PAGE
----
Dr Lisa Dive1, Professor Ainsley Newson1
1University Of Sydney, Camperdown, Australia
The severity of genetic conditions is frequently appealed to in discussions of the use of genetic information in reproduction. Focusing on reproductive genetic carrier screening (RCS), we address two key issues in this paper. First, we explain why severity is important when deciding which genes to screen for, particularly in a population wide program. Drawing on disability critiques of genetic screening, we argue that population screening programs to inform reproductive decision making are justified only for severe genetic conditions.
Second, we tackle the concept of ‘severity’ itself. In much literature about RCS and related interventions, accounts of severity have a highly subjective component. For example, there have been attempts to characterise and quantify severity of health conditions for the purposes of carrier screening. The boundaries of severity are also disputed. These issues raise significant challenges for program design, which requires decisions about what conditions to include and which variants within these conditions to report. To help resolve these problems, we argue that severity can be understood as an “essentially contested concept.” In addition to being scalar rather than binary, it is also fundamentally multi-dimensional. As such, it cannot be specified in a completely objective way. Nevertheless, there remains an ethical imperative to rely on some understanding of severity in the context of designing population RCS. We argue that it is important to find ways of making programs responsive to the relative severity of different genetic conditions, despite the aspects of uncertainty that are inherent in the concept’s determination.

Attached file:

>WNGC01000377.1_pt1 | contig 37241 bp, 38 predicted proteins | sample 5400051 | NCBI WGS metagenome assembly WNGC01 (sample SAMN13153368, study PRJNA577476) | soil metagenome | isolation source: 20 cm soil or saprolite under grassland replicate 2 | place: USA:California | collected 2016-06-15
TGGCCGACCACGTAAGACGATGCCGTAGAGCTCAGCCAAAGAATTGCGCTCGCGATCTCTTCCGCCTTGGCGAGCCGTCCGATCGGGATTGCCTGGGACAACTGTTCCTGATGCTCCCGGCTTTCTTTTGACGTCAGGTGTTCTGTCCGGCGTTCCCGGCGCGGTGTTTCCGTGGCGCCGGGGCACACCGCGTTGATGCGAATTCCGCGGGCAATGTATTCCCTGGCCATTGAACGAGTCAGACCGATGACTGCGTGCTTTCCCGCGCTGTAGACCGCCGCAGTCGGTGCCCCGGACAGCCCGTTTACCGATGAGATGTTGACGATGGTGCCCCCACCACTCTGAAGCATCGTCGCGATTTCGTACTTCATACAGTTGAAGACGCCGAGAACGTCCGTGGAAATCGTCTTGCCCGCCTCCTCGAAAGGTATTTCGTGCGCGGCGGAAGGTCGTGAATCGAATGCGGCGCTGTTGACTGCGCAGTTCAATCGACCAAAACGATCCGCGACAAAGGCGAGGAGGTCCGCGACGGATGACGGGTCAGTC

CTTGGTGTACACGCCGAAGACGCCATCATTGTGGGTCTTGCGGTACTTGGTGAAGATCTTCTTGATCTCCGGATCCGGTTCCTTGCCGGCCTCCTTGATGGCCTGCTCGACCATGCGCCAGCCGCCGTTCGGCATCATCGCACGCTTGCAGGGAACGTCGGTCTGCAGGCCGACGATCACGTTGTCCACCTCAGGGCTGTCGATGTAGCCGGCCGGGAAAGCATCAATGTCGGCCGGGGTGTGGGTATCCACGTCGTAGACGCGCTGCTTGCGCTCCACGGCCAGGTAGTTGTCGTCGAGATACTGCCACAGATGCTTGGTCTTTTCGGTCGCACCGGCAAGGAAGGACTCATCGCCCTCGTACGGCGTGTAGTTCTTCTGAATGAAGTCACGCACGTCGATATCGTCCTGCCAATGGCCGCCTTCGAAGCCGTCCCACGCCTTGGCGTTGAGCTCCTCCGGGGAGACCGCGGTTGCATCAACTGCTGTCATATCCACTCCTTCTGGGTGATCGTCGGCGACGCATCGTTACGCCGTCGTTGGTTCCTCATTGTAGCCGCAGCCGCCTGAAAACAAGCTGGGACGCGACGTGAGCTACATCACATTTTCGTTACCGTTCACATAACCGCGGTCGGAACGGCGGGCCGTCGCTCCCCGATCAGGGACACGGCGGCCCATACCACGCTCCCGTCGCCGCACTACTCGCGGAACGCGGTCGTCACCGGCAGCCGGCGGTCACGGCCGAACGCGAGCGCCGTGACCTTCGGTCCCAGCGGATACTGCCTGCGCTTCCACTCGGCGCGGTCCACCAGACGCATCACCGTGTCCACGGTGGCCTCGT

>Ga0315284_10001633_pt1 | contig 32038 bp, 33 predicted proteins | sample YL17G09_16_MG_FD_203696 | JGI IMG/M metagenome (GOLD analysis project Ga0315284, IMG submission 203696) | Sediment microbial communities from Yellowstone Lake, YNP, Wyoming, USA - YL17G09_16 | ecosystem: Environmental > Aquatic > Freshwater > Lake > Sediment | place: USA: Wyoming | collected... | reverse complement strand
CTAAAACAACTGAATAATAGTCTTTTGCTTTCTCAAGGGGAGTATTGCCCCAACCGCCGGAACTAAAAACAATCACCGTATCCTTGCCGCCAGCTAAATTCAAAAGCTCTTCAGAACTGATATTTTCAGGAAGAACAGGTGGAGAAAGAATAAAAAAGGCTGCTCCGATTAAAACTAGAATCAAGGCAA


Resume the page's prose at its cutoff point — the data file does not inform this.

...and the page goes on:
Dr Lisa Dive is a research fellow at Sydney Health Ethics at the University of Sydney, with a background in analytic philosophy and health policy. Her research focuses on bioethical concepts and how they come under pressure in the context of ethical challenges in medicine and health care.